An adjustable bar 40 connects the hooks 32 to each other. When the hooks 32 are attached on the bicycle 10, the adjustable bar 40 extends horizontally along the frame 12 from the front 10F to the rear 10R.
A pair of cradle assemblies 50 extend from the adjustable bar 40 near each of the hooks 32. In FIG. 1, a major portion of the cradle assembly has been removed to show the braces 52 which extend downward against the bicycle frame to provide support for the surfboard rack. The braces 52 have a rubber coated portion, to prevent the braces 52 from scratching or marring the bicycle frame, especially when the surfboard rack is under full load.
FIG. 4 is a side elevational view, in which the overall structure of one of the cradle assemblies 50 is clearly illustrated. The cradle assembly 50 has a first member 54 which extends from the adjustable bar 40 horizontally away from the bicycle frame 12 and perpendicular to the bicycle frame 12. The brace 52 extends downward from the first member 54. A second member 55 extends downward from the first member 54 opposite the adjustment bar 40. In fact, the first member and second member would usually be formed of a single tubular material, with a substantially right-angle bend separating the first member 54 and second member 55. The length of the first member 54 is selected to allow the bicycle to be steered without damaging the surfboard, and so that the second member 55 is a sufficient distance away from the bicycle frame 54 to allow a person to comfortably pedal the bicycle. In other words, the length of the first member should be at least one half the lateral distance across the hips of an average person.
A cradle 56 is attached to the second member opposite the first member 54. Once again, the cradle 56 may be formed of the same piece of material as the first member and second member, with additional bends to form the cradle 56. The cradle 56 is shaped to support a surfboard 26. The cradle 56 should be coated with rubber, to prevent the cradle 56 from scratch, marring, or otherwise damaging the surfboard 26 being carried. The cradle 56 has a cradle end 57 which is located on the cradle 56 opposite the second member 55. An eyelet 58 is present on the cradle end 57 to provide a convenient place to attach a hooked strap 70. The hooked strap 70 has two ends. The hooked strap 70 attaches on one end to the eyelet 58, and on the other end to the first member 54 or second member 55, to hold the surfboard 26 securely in the cradle 56. Preferably the hooked strap 70 includes a stretchable bungee cord or the like, which can be stretched around the surfboard 26 and then attached to the surfboard rack to securely hold the surfboard 26. Additional hooked straps 70, or other provisions can be made on the cradle assembly 50 to secure a windsurfer sail, which has effectively the same shape as the surfboard when in its storage position.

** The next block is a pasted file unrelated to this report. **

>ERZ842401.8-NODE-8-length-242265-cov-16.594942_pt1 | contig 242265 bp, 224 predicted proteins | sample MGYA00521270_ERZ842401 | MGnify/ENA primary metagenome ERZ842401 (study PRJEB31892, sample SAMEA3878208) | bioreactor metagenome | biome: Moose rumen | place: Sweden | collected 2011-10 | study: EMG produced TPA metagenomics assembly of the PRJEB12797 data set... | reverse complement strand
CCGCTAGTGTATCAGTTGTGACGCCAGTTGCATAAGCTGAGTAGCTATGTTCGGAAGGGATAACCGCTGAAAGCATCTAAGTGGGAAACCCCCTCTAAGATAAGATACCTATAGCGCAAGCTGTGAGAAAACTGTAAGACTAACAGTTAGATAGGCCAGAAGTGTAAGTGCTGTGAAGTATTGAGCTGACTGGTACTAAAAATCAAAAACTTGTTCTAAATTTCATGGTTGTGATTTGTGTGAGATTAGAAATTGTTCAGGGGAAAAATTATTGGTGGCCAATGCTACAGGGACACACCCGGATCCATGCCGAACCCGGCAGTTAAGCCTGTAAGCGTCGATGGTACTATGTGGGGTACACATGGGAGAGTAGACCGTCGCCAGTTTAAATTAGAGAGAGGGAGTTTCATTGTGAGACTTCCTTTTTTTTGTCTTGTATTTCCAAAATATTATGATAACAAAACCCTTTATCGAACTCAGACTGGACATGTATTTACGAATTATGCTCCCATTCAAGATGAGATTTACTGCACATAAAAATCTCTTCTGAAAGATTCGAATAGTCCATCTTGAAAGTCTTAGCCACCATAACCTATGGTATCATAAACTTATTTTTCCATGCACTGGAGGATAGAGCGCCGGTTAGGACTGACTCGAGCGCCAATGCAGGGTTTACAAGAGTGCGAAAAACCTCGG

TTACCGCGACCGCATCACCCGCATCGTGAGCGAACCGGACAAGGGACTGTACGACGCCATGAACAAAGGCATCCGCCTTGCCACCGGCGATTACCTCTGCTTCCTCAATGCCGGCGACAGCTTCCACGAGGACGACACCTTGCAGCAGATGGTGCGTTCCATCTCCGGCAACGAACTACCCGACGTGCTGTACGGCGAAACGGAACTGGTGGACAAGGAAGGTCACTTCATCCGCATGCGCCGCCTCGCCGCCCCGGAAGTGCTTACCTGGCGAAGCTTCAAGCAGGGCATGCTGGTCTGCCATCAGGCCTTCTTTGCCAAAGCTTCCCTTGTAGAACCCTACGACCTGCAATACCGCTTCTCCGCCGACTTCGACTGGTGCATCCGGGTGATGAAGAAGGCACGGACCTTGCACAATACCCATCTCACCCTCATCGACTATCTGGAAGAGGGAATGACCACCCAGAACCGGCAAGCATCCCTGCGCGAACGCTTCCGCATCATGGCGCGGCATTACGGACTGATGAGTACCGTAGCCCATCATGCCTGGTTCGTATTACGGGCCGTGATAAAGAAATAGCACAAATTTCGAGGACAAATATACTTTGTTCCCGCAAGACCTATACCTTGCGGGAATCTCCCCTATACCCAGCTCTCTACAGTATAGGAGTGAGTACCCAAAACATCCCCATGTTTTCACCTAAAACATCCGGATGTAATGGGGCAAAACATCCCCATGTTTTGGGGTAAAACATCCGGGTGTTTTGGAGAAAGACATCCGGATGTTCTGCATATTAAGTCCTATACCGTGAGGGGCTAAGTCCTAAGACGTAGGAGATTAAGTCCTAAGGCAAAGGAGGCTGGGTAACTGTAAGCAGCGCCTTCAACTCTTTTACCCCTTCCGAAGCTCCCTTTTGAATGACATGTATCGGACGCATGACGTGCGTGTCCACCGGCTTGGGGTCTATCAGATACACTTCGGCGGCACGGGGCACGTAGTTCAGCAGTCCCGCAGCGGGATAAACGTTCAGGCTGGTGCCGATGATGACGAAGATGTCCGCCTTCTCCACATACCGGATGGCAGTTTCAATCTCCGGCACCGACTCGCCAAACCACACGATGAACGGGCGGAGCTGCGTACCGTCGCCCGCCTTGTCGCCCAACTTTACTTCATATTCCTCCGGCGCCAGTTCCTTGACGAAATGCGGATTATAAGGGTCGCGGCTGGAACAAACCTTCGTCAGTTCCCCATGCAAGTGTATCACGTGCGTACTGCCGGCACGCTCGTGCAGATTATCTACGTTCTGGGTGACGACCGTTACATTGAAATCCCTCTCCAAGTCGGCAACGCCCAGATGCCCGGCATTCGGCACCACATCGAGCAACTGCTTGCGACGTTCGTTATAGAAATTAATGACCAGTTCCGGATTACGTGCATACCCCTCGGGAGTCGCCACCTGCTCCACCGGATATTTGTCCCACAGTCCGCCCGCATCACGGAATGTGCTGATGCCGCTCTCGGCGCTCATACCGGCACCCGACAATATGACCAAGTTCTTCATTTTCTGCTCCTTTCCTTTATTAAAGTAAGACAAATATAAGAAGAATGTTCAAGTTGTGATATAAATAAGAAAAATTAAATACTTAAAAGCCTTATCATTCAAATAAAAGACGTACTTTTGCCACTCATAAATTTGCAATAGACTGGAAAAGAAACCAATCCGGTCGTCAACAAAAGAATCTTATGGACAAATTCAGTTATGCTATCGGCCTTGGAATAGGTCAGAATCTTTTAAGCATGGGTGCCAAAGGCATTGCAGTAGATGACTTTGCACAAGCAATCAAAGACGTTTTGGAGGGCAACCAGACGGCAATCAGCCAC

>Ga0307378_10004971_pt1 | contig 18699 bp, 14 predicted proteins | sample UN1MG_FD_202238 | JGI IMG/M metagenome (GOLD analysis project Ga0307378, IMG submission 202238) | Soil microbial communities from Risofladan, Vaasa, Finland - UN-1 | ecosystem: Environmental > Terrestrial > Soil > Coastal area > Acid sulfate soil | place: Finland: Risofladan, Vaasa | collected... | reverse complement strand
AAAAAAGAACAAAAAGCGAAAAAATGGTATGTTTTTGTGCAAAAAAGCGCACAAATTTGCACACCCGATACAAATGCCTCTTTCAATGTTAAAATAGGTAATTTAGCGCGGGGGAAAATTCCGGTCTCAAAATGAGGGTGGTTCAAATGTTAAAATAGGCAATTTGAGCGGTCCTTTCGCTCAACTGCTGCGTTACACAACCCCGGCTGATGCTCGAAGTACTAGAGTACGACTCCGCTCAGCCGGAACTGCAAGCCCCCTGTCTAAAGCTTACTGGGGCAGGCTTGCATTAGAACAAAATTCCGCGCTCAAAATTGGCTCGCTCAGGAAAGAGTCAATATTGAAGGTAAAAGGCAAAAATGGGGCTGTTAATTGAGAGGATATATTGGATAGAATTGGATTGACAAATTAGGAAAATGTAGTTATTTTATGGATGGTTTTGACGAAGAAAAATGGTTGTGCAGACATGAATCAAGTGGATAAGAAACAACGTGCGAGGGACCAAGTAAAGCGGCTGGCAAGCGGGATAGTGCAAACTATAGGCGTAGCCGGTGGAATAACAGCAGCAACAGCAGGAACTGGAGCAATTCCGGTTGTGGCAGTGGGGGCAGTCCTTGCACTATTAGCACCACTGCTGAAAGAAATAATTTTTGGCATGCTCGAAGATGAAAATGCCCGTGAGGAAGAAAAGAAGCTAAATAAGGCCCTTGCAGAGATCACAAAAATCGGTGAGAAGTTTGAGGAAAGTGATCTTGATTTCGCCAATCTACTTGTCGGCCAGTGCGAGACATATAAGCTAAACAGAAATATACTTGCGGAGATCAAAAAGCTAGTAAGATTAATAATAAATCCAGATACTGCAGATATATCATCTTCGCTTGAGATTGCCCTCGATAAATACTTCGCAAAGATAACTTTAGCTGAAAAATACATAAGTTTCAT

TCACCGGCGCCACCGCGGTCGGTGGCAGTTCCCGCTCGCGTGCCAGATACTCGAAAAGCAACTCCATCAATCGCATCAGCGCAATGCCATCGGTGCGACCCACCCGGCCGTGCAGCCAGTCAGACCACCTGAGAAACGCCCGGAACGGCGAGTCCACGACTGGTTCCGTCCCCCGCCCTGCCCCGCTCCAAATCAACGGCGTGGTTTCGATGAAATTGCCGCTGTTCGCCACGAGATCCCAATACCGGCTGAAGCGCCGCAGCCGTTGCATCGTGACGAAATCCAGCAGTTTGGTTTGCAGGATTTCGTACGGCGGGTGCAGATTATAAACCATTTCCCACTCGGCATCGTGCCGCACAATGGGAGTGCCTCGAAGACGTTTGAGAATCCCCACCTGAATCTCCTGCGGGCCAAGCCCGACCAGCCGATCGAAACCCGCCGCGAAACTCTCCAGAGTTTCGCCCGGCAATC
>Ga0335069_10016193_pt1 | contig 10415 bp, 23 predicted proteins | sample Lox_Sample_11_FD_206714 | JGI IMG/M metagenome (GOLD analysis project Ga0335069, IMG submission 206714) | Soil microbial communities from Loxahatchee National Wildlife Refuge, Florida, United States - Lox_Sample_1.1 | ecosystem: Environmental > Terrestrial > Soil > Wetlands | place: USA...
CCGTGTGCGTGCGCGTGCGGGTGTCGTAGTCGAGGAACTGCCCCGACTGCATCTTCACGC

Referring to FIG. 2, the cradle 56 should be positioned so that the surfboard is held above the pedals 15 when at their apex of travel. Holding the surfboard 26 above the pedals 15 is important in preventing the rider from inadvertently kicking the surfboard 26 during vigorous pedaling.
FIG. 3 details the construction of the adjustable bar 40. The adjustable bar 40 comprises an outer tube 42, and an inner tube 44 slidably mounted within the outer tube 42. The length of the adjustable bar 40, or the distance between the hooks 32, depends on the relative position of the inner tube 44 within the outer tube 42. The adjustable bar 40 also has an adjustable bar exterior 43 outside the outer tube 42, and an adjustable bar interior 45 within the inner tube 44.
The inner tube 44 and outer tube 42 have setting holes 46 which extend fully through the inner tube 44 and through the outer tube 42, transverse to inner tube 44 and outer tube 42. The setting holes 46 are periodically spaced on the inner tube 44 and outer tube 42. The spacing of the setting holes 46 is matched, thus the setting holes 46 may be aligned to form a continuous shaftway 48 connecting opposite walls of the outer tube exterior. A padlock 80 having a shackle 82 may be used to lock the relative position of the inner tube 44 and outer tube 46. By extending the shackle 82 through the continuous shaftway 48 formed by the matched setting holes 46, the inner tube 44 and outer tube 42 become incapable of relative motion.